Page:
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CT advances steps to improve indoor air quality in schools

FILE, 2022: An air purifier in Bridgeport's Beardsley School which has had ongoing air quality problems. The state used to have concrete data on the condition of the state’s 1,500 public schools. Parents, educators, and legislators, could look up the information online. The last public accounting of the 118 year old Beardsley School was in 2013. It showed air quality problems in 6 of the 17 areas measured. And no repairs or improvements had been scheduled.
Dave Wurtzel
/
Connecticut Public
FILE, 2022: An air purifier in Bridgeport's Beardsley School which has had ongoing air quality problems. The state used to have concrete data on the condition of the state’s 1,500 public schools. Parents, educators, and legislators, could look up the information online. The last public accounting of the 118 year old Beardsley School was in 2013. It showed air quality problems in 6 of the 17 areas measured. And no repairs or improvements had been scheduled.

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Numerous Connecticut public schools will receive millions in state funding to upgrade their heating, ventilation and air conditioning (HVAC) systems. It’s part of larger state efforts to improve school air quality.

Poor air quality in school buildings is among the country’s top environmental health risks, according to the Environmental Protection Agency.

This is the second round of funding for the HVAC Indoor Air Quality Grants Program for Public Schools earmarked in the state’s 2022 budget adjustment. Across the state, $122 million will go to schools who applied for the program last year, the Department of Administrative Services announced Monday.

“Currently, over 935 schools in Connecticut have HVAC systems that are broken, failing, or in need of replacement,” said Kate Dias, president of the Connecticut Education Association. “Sick buildings threaten our health and cost our communities precious resources to mitigate.”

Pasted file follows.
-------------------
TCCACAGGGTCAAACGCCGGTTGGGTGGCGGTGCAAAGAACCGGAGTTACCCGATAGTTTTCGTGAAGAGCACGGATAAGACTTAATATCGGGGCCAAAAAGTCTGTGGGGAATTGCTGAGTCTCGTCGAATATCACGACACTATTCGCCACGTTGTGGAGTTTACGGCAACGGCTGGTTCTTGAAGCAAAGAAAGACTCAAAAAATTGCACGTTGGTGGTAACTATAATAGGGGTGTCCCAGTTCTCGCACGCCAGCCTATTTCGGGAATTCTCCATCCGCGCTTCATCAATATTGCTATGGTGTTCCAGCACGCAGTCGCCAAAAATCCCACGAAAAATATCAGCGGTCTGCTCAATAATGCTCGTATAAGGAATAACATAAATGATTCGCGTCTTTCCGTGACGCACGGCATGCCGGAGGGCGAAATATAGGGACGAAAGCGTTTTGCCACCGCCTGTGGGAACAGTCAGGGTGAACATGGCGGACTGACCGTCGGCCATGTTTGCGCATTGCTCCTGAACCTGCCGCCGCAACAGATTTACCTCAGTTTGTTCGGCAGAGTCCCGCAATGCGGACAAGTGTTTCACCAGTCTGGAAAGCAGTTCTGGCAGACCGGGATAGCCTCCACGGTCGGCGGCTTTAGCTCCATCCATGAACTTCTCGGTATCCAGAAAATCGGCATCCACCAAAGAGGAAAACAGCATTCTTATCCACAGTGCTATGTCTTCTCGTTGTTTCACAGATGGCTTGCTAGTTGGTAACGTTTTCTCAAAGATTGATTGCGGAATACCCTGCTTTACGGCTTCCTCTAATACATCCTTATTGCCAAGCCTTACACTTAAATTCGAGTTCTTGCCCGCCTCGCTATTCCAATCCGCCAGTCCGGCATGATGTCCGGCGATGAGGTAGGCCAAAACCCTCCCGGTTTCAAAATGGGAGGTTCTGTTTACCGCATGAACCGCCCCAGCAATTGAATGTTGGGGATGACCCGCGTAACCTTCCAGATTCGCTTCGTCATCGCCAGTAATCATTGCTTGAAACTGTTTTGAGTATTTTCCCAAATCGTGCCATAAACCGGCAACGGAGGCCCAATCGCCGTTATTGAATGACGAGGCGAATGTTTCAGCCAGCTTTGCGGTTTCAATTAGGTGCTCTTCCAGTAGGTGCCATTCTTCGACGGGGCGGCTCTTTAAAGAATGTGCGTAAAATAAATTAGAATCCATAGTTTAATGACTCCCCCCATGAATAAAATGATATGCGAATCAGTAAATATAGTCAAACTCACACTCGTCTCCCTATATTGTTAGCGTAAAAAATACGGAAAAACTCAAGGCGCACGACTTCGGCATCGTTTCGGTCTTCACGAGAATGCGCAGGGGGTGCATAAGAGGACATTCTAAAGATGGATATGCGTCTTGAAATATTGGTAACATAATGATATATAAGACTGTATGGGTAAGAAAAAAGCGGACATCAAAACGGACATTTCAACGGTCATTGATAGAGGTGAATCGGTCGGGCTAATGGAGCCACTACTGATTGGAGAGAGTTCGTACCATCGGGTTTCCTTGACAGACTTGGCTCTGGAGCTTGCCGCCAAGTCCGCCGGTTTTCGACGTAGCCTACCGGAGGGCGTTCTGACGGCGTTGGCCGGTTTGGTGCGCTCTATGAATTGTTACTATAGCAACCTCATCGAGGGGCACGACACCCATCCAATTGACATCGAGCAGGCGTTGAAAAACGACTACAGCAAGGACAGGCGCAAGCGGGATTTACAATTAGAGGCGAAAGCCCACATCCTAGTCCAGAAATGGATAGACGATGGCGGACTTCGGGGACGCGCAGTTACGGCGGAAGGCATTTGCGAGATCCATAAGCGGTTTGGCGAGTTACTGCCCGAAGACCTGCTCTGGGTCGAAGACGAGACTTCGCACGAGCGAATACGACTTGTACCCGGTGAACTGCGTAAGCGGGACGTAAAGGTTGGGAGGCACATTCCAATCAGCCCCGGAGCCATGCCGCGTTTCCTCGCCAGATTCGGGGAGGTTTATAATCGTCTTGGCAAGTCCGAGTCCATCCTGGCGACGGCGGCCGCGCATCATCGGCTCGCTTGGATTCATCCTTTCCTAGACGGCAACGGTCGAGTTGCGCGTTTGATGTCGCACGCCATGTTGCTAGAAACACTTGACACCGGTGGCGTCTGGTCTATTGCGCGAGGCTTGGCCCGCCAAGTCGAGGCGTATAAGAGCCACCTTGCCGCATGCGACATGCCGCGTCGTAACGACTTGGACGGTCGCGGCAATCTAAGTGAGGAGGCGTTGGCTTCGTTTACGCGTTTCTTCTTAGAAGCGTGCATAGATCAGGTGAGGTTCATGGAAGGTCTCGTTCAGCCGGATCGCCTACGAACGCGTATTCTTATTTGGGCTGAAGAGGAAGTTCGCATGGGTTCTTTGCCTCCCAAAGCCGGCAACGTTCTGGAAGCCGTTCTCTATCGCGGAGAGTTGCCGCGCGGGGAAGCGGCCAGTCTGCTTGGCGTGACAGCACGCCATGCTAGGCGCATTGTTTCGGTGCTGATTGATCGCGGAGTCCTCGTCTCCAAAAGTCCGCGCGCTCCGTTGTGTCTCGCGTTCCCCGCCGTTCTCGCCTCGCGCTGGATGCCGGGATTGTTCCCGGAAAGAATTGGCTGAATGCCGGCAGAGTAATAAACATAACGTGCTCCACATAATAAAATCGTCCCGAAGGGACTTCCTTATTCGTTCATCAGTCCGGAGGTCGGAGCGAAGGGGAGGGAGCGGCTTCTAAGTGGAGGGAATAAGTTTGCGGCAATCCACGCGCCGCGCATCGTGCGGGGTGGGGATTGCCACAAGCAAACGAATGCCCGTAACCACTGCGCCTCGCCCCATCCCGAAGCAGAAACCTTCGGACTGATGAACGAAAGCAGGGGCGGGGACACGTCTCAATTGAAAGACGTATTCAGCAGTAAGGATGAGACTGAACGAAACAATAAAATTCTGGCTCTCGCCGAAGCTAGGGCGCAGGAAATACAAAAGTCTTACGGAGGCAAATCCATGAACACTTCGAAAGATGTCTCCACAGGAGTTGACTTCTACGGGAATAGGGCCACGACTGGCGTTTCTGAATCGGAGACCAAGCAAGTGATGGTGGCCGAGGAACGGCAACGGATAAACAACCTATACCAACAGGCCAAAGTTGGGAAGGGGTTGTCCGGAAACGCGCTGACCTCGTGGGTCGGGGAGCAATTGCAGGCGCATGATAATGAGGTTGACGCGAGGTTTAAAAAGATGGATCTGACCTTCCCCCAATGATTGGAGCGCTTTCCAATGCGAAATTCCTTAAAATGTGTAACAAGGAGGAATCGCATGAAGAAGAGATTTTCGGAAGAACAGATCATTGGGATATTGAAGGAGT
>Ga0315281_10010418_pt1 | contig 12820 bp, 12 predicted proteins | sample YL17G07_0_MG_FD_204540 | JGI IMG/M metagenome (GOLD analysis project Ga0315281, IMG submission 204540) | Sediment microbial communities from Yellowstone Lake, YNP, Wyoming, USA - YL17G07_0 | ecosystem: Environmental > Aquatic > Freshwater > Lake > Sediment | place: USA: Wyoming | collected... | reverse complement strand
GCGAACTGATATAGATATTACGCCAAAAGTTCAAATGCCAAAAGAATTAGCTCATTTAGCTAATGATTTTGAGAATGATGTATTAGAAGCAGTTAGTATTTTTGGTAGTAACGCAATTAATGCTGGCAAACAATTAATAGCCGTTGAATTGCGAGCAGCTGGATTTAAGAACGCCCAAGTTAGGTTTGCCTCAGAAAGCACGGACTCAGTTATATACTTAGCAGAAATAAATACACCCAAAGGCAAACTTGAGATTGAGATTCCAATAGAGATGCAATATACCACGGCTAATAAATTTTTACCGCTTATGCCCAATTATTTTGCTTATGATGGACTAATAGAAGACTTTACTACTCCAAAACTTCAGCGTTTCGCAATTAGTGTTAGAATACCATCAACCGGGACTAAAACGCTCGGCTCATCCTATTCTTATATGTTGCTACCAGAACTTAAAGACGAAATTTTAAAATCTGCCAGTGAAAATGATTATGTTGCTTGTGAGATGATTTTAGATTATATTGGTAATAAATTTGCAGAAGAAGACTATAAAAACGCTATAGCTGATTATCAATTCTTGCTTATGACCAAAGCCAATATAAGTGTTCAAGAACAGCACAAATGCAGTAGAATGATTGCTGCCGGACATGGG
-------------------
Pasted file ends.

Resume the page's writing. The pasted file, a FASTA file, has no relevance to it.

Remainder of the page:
Under the grant, Connecticut municipalities must provide matching funds to support the projects. According to the Department of Administrative Services (DAS), 54% of the funding is going to districts below the state’s median measure of wealth.

Dias said local boards of education hold responsibility to maintain their schools, and the funds are a good step forward, but not a “silver bullet solution” to air quality issues in Connecticut’s schools.

“With old facilities and steep price tags, this has been a difficult challenge to tackle but thanks to the historic investment from Gov. [Ned] Lamont, we have empowered hundreds of schools to make significant HVAC improvements enabling healthier schools and better learning environments," said state Rep. Jennifer Leeper, co-chair of the Indoor Air Quality Task Force.

State Sen. Julie Kushner, who also co-chairs the group, said the added funds will “make a real difference” for schools, but that the state’s work on this issue isn’t done. This year, the General Assembly approved legislation that includes resources to improve indoor school air quality.

The proposal had unanimous committee approval and was eventually incorporated into the larger Senate bill concerning school resources.

The bill heading to the governor’s desk extends the working group to 2031 to make recommendations surrounding performance of A/C, heating, and ventilation. The measure also requires HVAC system inspections in at least one-fifth of school districts’ buildings every year.

“Our goal is to ensure every student in Connecticut has the opportunity to learn in ideal classroom conditions,” Kushner said.

As Connecticut Public's state government reporter, Michayla focuses on how policy decisions directly impact the state’s communities and livelihoods. She has been with Connecticut Public since February 2022, and before that was a producer and host for audio news outlets around New York state. When not on deadline, Michayla is probably outside with her rescue dog, Elphie. Thoughts? Jokes? Tips? Email msavitt@ctpublic.org.
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